Communism in Romania, the ‘80s

‘80s memories:
My light blue kindergarten uniform, thin, wrinkly material with a big, red ribbon on it, under which I had two blouses, both knitted by mom, one made of thinner wool, one thicker, a vest, body tight blouse and a body shirt; my grey hat with red, zigzag lines around it and a long tassel which kept me company in my often “I’m bored” moments; my kindergarten menu made of sugar burned (I meant brulee) tea served in aluminum or metal cups, pasta with breadcrumbs and sugar, brown hard crackers, handy when someone would make a move on my chippy colored pencil; my dark yellow overalls which considering the amount of clothes I already had on, were hard to get into and harder to get out of and which starting with September until the end of March I was forced to wear; my indigo winter coat with its fist size red buttons, family inheritance from my older brother; my winter boots always one and a half size bigger in order to fit my foot wrapped up in three slim socks, one wool sock; fear of the dark (induced by daily power outage) manifesting itself every day when climbing the stairs until the forth floor, sometimes overcome by me singing a song or by some candle left in the doorway by one of the moms to guide their kids home in the dark.

‘80s outcome: a nightmare and a rat
I’m swimming in the dam enjoying that fact that no one is around to forcibly dive me in; I’m making mud castles; I’m chasing pigs with my dog Lache; I’m with Chioreanu’s girls picking up walnuts or getting spring water; I’m at school and my teacher, mrs. Dobrescu is praising my paper on Romanian literature; I’m up in my mulberry tree making a bed out of two of its branches and refusing to come down; I’m getting a white, fluffy Romanian shepherd dog as a present for my birthday; the senior high school boy that I fancy finally sees me when I walk by; my ducklings are joining me to school for keeping me company, out of trouble and out of boredom…. When out of a sudden, without notice, nor background music, a creature entirely dressed in black appears wearing a wide brimmed hat, with a face I can never distinguish and scares the crap out of me and I wake up sobbing. From the end of ‘80s up until the end of ’90s everything I dreamed ended this way.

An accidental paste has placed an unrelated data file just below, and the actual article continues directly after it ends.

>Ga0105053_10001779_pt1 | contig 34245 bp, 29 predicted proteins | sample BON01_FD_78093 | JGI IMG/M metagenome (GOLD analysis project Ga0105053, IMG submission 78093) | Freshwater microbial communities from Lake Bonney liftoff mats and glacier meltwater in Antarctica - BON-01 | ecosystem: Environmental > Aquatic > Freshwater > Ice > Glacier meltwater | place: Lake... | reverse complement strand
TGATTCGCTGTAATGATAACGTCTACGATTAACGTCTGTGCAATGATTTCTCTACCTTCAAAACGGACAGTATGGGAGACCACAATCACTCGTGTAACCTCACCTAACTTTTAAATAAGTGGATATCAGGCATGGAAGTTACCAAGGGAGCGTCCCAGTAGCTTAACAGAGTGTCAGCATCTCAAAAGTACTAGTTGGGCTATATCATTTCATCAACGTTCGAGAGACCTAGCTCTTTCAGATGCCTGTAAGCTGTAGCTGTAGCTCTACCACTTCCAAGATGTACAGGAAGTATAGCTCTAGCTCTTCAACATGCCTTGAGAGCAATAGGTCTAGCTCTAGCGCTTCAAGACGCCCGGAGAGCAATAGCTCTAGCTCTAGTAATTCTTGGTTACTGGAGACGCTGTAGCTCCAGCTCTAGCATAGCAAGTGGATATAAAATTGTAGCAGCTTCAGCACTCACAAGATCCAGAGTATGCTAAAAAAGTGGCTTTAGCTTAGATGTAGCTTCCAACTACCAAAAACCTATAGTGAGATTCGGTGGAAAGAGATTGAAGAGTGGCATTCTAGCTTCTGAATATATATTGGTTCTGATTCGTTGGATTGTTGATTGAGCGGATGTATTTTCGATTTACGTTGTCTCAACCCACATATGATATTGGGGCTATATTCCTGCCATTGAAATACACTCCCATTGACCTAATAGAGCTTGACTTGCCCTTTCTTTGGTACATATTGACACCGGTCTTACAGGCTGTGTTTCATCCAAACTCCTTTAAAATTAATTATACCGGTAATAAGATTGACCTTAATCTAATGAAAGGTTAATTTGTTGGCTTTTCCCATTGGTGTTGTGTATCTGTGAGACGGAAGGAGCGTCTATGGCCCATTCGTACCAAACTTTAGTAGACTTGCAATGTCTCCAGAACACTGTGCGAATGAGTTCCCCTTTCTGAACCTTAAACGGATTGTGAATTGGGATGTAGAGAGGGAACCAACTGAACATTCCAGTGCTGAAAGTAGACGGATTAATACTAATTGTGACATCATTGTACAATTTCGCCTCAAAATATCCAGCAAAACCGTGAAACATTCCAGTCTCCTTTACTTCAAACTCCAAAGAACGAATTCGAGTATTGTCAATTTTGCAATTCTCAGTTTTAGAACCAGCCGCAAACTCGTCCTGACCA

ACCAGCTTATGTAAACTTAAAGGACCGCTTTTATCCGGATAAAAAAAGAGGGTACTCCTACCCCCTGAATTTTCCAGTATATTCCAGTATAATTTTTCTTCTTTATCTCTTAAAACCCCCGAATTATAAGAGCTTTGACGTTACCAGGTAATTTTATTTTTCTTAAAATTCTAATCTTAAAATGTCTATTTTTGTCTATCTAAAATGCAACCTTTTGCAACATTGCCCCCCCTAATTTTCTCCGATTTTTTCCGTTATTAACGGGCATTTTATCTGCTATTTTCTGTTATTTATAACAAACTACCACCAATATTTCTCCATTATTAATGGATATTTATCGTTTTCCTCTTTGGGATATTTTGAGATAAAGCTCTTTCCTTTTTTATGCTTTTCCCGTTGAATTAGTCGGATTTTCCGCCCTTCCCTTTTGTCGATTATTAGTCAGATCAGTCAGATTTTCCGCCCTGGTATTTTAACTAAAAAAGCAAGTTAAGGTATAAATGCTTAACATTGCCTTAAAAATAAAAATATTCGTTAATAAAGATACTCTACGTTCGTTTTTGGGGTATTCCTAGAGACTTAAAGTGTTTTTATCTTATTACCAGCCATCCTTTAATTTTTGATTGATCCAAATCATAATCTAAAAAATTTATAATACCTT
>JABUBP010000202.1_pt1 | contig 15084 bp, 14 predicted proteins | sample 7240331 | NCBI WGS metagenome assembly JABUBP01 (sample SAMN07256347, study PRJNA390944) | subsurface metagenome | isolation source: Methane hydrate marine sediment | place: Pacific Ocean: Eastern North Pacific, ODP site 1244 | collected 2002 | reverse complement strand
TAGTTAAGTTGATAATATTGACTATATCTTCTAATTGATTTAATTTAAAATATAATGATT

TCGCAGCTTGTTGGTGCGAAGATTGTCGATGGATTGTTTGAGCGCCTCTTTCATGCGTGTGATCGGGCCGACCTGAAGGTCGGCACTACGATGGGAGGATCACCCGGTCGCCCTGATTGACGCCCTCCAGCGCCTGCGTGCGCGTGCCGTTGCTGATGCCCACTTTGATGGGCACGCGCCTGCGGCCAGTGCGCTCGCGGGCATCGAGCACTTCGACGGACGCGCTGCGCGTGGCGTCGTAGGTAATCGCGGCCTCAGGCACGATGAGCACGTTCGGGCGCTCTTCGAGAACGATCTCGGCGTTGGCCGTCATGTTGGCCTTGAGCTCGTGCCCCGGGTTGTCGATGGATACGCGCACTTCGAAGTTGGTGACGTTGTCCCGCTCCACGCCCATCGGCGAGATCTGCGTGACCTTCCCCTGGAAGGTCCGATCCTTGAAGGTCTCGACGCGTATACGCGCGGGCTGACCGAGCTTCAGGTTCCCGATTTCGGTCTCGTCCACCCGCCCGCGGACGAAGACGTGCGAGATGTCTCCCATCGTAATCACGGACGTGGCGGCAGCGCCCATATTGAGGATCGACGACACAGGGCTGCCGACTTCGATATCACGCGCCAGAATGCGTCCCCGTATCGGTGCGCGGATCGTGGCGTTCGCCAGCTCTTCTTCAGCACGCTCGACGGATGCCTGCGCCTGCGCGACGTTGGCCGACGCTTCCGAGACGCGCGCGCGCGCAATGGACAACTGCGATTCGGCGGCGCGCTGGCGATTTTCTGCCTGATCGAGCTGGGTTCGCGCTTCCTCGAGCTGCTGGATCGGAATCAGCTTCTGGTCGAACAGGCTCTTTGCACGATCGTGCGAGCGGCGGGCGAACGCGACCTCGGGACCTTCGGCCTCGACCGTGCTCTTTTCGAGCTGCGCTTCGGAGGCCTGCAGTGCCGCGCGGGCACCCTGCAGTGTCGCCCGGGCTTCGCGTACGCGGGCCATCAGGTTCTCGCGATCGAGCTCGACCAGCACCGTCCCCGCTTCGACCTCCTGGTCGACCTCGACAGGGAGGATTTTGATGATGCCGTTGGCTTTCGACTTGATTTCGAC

The rat
I am almost seven and I’m heading home. I’m almost there, near the food store at the corner. I’m stalling and staring through the window at the empty food shelves with nothing but hooks hanging on. Something crosses the food store. I stick my forehead to the window. The steam of my breath is blocking my view. I’m using one of my mittens to wipe it off and there on a shelf sits a rat. We lock eyes.
“You’re fatter than me.”

I’ve lived seven years in communism, in the dark, cold and hunger and I’ve envied a rat for its fat, round, chubby belly.

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